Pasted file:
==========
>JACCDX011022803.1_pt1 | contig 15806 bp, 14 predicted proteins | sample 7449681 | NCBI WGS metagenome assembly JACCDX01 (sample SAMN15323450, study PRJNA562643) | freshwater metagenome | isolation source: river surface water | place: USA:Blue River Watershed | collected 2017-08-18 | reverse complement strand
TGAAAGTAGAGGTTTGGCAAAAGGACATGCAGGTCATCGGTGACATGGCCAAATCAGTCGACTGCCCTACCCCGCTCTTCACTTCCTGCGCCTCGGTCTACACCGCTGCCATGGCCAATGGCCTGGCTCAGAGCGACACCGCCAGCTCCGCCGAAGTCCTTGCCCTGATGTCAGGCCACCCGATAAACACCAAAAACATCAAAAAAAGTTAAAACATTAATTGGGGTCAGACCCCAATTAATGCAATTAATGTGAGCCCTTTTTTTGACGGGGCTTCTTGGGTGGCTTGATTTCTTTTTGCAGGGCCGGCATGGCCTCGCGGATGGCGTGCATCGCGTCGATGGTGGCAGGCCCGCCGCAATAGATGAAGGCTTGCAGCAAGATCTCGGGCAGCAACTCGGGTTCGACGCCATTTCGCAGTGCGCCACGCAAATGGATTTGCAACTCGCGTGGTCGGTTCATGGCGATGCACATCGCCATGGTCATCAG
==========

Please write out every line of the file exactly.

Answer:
>JACCDX011022803.1_pt1 | contig 15806 bp, 14 predicted proteins | sample 7449681 | NCBI WGS metagenome assembly JACCDX01 (sample SAMN15323450, study PRJNA562643) | freshwater metagenome | isolation source: river surface water | place: USA:Blue River Watershed | collected 2017-08-18 | reverse complement strand
TGAAAGTAGAGGTTTGGCAAAAGGACATGCAGGTCATCGGTGACATGGCCAAATCAGTCGACTGCCCTACCCCGCTCTTCACTTCCTGCGCCTCGGTCTACACCGCTGCCATGGCCAATGGCCTGGCTCAGAGCGACACCGCCAGCTCCGCCGAAGTCCTTGCCCTGATGTCAGGCCACCCGATAAACACCAAAAACATCAAAAAAAGTTAAAACATTAATTGGGGTCAGACCCCAATTAATGCAATTAATGTGAGCCCTTTTTTTGACGGGGCTTCTTGGGTGGCTTGATTTCTTTTTGCAGGGCCGGCATGGCCTCGCGGATGGCGTGCATCGCGTCGATGGTGGCAGGCCCGCCGCAATAGATGAAGGCTTGCAGCAAGATCTCGGGCAGCAACTCGGGTTCGACGCCATTTCGCAGTGCGCCACGCAAATGGATTTGCAACTCGCGTGGTCGGTTCATGGCGATGCACATCGCCATGGTCATCAG